• SU Makerspace Studios - Video Studio
    SU Makerspace Studios - Video Studio

Located on the first and second floors of the Smith Library, SU Makerspace Studios is now available to students, faculty, and staff who are looking to experiment with technology, such as recording video, editing a podcast, or creating resin models. Once housed in different buildings across campus, SU Makerspace Studios conveniently brings together under one roof the Video Studio, Audio Studio, 3D Print studio, and Media Lab (aka “The Sandbox”), all outfitted with state-of-the-art equipment. Reservations are suggested, but drop-ins are welcome if the facilities are not in current use.

The Video Studio

If you explore room 207 of the library sometime soon, you might notice a sign just inside the door that reads cryptically, “Octopus à la Mode” and “Duck Unplucked.” “One of [Professor of Theatre] John Ore’s classes last year sometime … was doing some type of scene,” explains Instructional Technologist Melanie Hoag, “and that was a restaurant or something. I just left the words there because it’s funny.”

The props Hoag is referring to are part of the two sets you’ll find inside Southwestern’s Video Studio. Whether you’re recording interviews or filming a scene for a movie against a green screen, the space is designed to offer maximum flexibility: lighting can be dimmed, blackout curtains can be used to darken a scene, adjustable mounted and lapel-style microphones are available for use, furniture can be moved, soundproof paneling can help dampen sound, and mixers can be used to customize your audio recordings. Even the two preconfigured sets—the green screen set and the interview set—are mobile, and an empty area allows you to design a set that best matches your needs.

“We have set it up to make it easy to use,” says Hoag. “There’s no need for special knowledge or training. The lights are already mounted and prefocused, so with a switch, a person just has to turn the lights off and on. … We’re trying to set it up so that the cameras will have preset settings,” enabling even novices to comfortably film on the set.

In addition to customizability, the space is also set up to afford users ease of use. “We have set it up to make it easy to use,” says Hoag. “There’s no need for special knowledge or training. The lights are already mounted and prefocused, so with a switch, a person just has to turn the lights off and on. … We’re trying to set it up so that the cameras will have preset settings,” enabling even novices to comfortably film on the set. If you can take video on your phone, you have the background you need. In fact, Hoag mentions, you don’t even need to use the professional cameras furnished by the library; you can use your own equipment, including a smartphone, to record.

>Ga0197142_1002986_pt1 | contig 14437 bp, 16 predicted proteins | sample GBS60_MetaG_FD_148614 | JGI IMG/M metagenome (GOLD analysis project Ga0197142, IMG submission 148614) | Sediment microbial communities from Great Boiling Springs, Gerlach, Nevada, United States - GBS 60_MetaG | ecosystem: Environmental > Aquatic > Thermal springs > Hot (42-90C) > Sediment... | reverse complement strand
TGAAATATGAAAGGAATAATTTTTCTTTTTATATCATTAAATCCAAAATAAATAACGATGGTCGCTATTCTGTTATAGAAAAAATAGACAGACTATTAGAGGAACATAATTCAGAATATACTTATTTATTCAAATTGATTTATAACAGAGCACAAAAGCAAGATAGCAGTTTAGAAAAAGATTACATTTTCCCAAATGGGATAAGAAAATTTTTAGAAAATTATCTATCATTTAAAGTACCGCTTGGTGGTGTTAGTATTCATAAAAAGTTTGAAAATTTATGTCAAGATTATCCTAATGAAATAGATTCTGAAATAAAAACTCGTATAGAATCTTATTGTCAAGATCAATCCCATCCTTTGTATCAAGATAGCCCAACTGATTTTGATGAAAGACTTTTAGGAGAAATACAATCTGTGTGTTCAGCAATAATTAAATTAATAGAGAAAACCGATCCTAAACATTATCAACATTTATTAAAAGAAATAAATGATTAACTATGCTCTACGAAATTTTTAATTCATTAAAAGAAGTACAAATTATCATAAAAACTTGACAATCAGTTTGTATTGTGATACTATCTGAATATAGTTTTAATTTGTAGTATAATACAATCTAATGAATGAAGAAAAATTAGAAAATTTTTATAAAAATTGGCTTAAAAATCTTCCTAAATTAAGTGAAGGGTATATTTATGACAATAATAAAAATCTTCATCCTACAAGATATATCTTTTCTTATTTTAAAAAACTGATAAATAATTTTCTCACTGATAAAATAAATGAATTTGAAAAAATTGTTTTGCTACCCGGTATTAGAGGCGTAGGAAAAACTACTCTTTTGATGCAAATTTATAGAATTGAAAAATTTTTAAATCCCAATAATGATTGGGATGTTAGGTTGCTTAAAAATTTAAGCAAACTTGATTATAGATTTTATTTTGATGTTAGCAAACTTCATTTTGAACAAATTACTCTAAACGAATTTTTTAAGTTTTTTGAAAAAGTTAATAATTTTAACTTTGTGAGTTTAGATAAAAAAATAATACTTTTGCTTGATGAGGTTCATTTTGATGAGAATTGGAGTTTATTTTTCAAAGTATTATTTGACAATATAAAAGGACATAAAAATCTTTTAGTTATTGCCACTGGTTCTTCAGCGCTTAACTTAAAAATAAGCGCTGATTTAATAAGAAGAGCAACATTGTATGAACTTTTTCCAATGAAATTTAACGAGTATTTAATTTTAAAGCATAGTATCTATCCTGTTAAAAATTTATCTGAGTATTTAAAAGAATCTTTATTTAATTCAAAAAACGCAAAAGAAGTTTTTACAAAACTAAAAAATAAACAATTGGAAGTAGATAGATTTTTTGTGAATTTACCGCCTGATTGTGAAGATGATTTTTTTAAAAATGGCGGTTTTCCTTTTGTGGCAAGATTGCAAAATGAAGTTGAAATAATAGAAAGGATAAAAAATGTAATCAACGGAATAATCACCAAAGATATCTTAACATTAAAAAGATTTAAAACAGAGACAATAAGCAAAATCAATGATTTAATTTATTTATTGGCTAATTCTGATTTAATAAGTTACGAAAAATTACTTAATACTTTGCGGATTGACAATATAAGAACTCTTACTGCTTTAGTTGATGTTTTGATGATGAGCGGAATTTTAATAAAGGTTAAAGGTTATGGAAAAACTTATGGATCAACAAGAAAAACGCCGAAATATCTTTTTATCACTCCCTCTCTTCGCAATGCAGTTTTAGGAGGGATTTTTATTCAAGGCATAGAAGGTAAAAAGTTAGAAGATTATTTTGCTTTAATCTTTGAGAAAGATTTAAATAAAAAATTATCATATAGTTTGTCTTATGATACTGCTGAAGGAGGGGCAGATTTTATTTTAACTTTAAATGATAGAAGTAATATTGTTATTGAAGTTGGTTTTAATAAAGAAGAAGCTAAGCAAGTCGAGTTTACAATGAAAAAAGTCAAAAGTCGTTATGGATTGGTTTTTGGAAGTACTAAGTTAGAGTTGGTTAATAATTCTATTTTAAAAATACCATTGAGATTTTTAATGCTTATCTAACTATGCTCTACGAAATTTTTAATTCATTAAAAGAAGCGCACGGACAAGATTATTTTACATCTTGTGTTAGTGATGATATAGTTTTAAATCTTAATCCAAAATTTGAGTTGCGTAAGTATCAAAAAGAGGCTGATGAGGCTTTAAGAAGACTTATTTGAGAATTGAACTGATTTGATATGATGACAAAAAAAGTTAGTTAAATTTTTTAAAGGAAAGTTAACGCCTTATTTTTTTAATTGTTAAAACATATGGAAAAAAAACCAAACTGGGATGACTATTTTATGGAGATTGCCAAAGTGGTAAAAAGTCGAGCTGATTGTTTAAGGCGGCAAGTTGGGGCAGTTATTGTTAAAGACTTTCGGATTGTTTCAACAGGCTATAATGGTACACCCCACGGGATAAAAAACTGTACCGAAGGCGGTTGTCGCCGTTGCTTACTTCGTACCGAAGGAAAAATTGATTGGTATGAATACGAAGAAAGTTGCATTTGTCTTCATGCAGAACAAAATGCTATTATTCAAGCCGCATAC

Video Studio
And because the Video Studio is a new facility, the library staff welcome feedback. “That’s the idea behind this,” Hoag says. “As people use it, it would be nice to have feedback, and we can make adjustments.”

The Video Studio is located in room 207, on the second floor of the library. It is available 8 a.m. to 8 p.m. Monday through Thursday, 8 a.m. to 5 p.m. Friday, and 1 p.m. to 8 p.m. Sunday when the library is open. Reservations are required. 

The Audio Studio

The Audio Studio, located next to the Video Studio, was the first of the four spaces that now comprise SU Makerspace Studios. Director of the Library Carol Fonken shares that it “was put together several years ago specifically because President Burger was doing his weekly podcast with Jennifer Stayton,” Higher Ed. But students shouldn’t feel intimidated just because the space is periodically occupied by the University’s intrepid leader and the host of KUT’s Morning Edition. As with the Video Studio, “folks don’t need any training,” Hoag says reassuringly. Instructions for using the professional-grade equipment, which are also available online, can be found amid the digital audio recorder, microphones, headphones, and amplifiers. The only thing users need to supply is a storage device, such as a USB drive or an SD or CF card.

Audio Studio

In addition to making podcasts, students have used the Audio Studio for recording oral histories for class and voiceovers for capstone projects. For recordings that demand a warmer atmosphere, users can switch off the fluorescent lights and use the more inviting lamps instead.

The Audio Studio is located in room 231 of the library. Its hours are the same as the Video Studio’s.

The 3D Print Studio

Around the corner from the Video and Audio Studios is where you will find the FormLabs Form 2 high-resolution stereolithography (SLA) liquid resin printer and the Ultimaker 3 Extended fused-deposition modeling (FDM) dual-extrusion filament printer.

If you have no idea what those words mean, never fear: they’re two types of 3D printers—and more specifically, they’re the highest-quality machines available outside of commercial- or industrial-grade versions. Southwestern’s liquid resin printer, which transforms liquid into solid by selectively curing resin using a laser, can print at 25 microns; as a comparison, the average cross-section of a single human hair is 50 microns. Meanwhile, the Ultimaker 3 Extended can print in two different colors and/or materials simultaneously and can produce objects nearly one foot tall and almost eight inches long and wide. It melts spools of plastic and lays down ultrathin layer upon ultrathin layers. Watching either machine work can be quite mesmerizing.

3D Printing

The studio also houses a collection of stations for postprocessing, such as removing supports, sanding, and buffing. More complex projects created with either machine can take several hours, but once users have started their print jobs, they can walk away and return to the studio to postprocess once they’re done. The only cost to users is for the plastic filament or resin used.